The forest where I live is not all that big. It’s about 10km by 6km in size, which is not large enough for large predatory animals, like the bears, lynx or wolves.
There is a more expansive forest about 30km from me, which is more than a 100km across, and that’s already large enough so all the common large predators, including bears, lynx and wolves do live there.
I spend most of each day wandering about my forest, and even though I come across many different kinds of wild animals, I have never come across a bear, a wolf or a lynx. And that’s expected because my forest simply is not large enough to accommodate such beasts.
But the latest footage from the trail camera at the injured badger hole, as well as the next day footage from my floating camera in a more distant part of the forest where beech grows almost exclusively, leave me wondering if maybe I may have wolves in the woods now.
Day 15 at the Injured Badger Hole
None of that surprised me, as badgers are master diggers and their dens are coveted by many wild animals, so each time one becomes vacant, it doesn’t usually take long before some other animal claims it. Foxes in particular like setts made by badgers. They can sometimes be seen living in the same sett beside the badger who made it.
Plus I have had encounters with foxes in my forest, so I know I have a number of them living in the woods. I would even go as far as saying I more or less expected to see a fox laying his claim on the injured badger’s hole.
For this reason, the events captured in Episodes 09 and 10 of My Adventures at the Injured Badger Hole do not surprise me one bit. But Episode 11 put a rather unexpected twist not just to the injured badger saga, but to my life as a man living in the woods.
Could it be that despite the small size of the forest, I have wolves living here?
Canine on Trail Cam
The trail camera at the injured badger hole captured a canine checking it out. Unfortunately, the this type of trail cam is programmed to snap a still photo when the motion sensor is triggered, and then follows up with a 10 seconds long video.
There is a short lag between the still picture and the moving picture modes. It’s only about half a second, but during that brief lag, the canine jumped to the side so while the camera snapped a still of him, when it switched over to the moving picture mode, the canine was already off the field of view so there’s no image of him in the recorded video, just the sound of rustling leaves he was walking on, as well as his breathing typical of canines.
Then the very next day, my floating game cam (camera without fixed location, meaning I move it from one place to another, depending on where it seems to be needed the most) captured a pair of canines strolling by. Like in the previous recording, the camera captured a still of the canines, but by the time it switched over to the moving picture mode, the animals were already off its field of view so the video just captured an empty forest.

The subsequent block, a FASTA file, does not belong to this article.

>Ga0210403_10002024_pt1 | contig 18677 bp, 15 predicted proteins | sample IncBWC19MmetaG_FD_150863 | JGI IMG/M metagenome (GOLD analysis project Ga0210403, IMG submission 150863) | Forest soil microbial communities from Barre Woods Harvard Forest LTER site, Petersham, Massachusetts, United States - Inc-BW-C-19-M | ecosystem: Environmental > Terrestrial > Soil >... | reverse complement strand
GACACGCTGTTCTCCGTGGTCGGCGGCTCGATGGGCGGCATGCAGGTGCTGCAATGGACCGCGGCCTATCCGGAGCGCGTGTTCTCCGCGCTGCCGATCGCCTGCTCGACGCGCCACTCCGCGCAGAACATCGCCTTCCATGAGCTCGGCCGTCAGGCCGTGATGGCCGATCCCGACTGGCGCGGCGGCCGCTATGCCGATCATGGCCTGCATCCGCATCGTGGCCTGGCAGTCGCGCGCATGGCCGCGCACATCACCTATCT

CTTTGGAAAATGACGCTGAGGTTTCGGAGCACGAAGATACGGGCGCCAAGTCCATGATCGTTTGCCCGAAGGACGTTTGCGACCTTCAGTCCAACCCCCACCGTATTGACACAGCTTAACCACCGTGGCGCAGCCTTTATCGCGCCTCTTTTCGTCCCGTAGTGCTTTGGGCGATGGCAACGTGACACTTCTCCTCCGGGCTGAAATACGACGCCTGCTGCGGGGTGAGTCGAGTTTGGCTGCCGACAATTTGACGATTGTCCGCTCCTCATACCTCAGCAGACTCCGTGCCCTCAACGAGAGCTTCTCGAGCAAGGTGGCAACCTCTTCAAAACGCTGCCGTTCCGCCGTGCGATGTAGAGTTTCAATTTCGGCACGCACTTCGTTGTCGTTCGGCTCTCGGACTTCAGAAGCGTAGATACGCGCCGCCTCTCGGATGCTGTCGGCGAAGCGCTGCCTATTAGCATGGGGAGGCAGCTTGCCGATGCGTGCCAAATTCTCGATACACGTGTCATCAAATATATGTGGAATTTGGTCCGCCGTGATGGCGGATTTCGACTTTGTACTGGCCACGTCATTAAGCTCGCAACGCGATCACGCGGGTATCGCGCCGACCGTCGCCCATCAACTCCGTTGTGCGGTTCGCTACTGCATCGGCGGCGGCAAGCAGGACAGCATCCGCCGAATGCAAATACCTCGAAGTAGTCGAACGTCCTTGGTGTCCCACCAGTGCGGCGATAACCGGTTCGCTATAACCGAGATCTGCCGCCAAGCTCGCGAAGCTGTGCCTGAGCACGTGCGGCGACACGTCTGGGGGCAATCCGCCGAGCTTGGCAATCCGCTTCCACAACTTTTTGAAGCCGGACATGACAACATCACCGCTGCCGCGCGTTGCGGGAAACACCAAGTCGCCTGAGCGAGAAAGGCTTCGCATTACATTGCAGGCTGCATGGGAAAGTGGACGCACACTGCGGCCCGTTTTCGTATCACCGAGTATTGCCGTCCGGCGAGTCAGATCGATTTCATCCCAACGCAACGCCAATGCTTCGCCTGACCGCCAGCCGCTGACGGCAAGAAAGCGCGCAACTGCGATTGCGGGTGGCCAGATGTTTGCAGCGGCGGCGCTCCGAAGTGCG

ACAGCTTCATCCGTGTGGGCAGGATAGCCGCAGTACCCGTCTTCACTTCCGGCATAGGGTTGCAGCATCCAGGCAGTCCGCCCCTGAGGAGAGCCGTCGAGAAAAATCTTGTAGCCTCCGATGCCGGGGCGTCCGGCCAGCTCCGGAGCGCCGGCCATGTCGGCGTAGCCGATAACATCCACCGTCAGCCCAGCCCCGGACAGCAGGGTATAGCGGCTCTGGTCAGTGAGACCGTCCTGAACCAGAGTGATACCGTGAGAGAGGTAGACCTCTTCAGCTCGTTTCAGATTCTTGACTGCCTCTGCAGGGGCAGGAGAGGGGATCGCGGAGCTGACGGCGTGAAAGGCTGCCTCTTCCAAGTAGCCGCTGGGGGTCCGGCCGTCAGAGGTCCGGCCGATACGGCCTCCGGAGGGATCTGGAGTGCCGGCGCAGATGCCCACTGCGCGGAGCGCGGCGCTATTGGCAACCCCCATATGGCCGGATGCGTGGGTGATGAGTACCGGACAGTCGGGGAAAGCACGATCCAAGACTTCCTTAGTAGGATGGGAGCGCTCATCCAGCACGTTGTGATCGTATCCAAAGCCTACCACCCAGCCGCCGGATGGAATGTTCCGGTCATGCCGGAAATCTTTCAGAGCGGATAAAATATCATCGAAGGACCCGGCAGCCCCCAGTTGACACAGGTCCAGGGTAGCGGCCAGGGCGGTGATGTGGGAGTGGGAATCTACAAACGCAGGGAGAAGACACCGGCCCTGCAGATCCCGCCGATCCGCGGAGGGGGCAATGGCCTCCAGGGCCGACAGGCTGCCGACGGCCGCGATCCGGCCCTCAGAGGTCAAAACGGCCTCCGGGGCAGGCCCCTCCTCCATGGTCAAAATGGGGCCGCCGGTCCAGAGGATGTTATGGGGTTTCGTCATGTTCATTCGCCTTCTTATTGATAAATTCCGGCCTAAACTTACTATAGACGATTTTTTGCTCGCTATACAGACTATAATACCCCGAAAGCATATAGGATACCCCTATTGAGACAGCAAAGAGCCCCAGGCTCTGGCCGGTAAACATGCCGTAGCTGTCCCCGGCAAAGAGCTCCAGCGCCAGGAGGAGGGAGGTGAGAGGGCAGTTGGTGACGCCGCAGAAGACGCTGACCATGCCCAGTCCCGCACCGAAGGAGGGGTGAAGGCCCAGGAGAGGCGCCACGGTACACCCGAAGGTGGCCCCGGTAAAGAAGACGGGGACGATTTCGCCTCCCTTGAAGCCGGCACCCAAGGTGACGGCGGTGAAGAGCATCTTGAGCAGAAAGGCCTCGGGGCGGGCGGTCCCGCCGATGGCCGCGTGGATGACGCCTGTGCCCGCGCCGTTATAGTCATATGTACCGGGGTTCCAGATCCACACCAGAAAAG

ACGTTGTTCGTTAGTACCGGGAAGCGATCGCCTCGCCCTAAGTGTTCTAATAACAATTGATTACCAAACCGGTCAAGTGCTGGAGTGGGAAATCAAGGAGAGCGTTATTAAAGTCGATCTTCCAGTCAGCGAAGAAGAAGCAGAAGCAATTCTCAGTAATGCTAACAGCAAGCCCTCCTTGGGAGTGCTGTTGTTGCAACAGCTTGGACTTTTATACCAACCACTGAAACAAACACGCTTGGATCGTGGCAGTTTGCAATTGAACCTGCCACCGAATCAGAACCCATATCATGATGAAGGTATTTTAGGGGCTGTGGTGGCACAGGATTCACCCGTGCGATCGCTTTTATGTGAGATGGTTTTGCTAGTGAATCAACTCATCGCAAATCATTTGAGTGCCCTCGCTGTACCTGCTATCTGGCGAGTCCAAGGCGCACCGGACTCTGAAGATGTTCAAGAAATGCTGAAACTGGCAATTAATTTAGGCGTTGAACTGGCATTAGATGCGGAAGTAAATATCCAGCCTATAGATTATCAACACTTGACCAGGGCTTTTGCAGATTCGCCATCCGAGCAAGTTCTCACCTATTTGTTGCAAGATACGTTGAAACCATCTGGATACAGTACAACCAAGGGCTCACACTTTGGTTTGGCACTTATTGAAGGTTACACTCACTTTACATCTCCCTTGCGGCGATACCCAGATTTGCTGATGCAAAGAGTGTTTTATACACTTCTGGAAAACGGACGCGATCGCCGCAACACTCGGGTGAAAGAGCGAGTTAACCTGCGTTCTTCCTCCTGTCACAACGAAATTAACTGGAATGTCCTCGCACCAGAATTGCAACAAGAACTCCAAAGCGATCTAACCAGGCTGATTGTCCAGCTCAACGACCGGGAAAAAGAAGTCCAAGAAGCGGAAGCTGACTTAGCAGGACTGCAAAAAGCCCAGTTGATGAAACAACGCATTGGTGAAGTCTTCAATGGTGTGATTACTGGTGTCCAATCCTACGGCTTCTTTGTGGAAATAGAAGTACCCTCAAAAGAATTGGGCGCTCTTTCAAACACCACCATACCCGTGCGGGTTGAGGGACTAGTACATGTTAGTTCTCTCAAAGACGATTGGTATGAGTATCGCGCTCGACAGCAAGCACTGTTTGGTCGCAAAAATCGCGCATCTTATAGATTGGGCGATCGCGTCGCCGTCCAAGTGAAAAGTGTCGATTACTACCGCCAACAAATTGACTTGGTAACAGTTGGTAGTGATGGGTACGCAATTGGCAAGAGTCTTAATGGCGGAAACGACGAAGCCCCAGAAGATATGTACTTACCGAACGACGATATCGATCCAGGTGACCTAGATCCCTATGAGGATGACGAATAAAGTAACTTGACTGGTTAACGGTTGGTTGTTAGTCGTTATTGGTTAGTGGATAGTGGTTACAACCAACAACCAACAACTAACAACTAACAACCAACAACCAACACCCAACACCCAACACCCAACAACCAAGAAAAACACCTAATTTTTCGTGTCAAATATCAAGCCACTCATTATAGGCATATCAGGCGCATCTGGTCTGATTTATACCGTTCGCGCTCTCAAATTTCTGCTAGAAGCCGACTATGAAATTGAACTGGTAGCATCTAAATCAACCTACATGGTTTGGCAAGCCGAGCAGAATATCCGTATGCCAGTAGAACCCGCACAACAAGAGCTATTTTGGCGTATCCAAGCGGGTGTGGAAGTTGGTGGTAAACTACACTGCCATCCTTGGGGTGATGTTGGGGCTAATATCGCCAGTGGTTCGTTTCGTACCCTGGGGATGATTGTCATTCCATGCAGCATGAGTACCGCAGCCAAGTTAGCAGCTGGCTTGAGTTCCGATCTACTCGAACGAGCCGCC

Due to the difference in locations, the angle at which the animals were captured and different lighting conditions, it’s not easy to tell whether either of the two canines is the same who visited the injured badger’s hole, but I think some resemblance is indeed there.
The thing is – both these locations where the canines were captured on trail cams are far away from any human habitations. While the canines don’t strike me as your typical grey wolves (Canis Lupus), if they’re not wolves, then what were they doing so deep in the forest? In neither case were they accompanying a human.
Plus there is this fact that the location of the injured badger hole is very difficult to access and no sane human would go down such steep hill, even if they did venture this deep into the woods. The beech forest is easier to access, but the injured badger hole is very unlikely to see a visit from another human beside me.
So it’s fair to assume these dogs are not people’s pets. They are wild dogs which may very well translate into “wolves“. As of this post, I have not had any further encounters with the canines.
Beside the puzzling presence of the canines in my woods, there are no positive news regarding the injured badger. He’s not been seen in over a week and the fox is showing interest in his sett, which all points toward the worst case scenario – that there is no badger anymore.
Still, I maintain the last spark of hope by telling myself that maybe, just maybe he hibernated early. While European Badgers (Meles Meles) don’t hibernate entirely like bears, they do slow down in winter and don’t come out of their setts often.
And so the thought that keeps the spark of hope alive is that despite everything, the injured badger entered hibernation so as to wait out the time when he’s unable to source out food due to his injury, even if it means that he’ll have to interrupt the hibernation early and leave the sett in search of food in winter.
This way, his chances of making it would increase because if his foot healed during early hibernation, he may be more likely to find food despite the challenges of winter, as the ability to walk is essential for his food hunting.
But for now, that’s probably just my wishful thinking. I’m not ready to give up on hope that he’s still alive yet, though.
Who’s definitely still alive and well is the resident wood rat, who still comes out every night. And so is Woodpecker Decker who shows up and greets me on my every visit to the injured badger’s hole.
I know I’ll see more of the fox who came to check out the sett. But will I see more of the presumed wolves? Time will tell. I’m really excited for the future.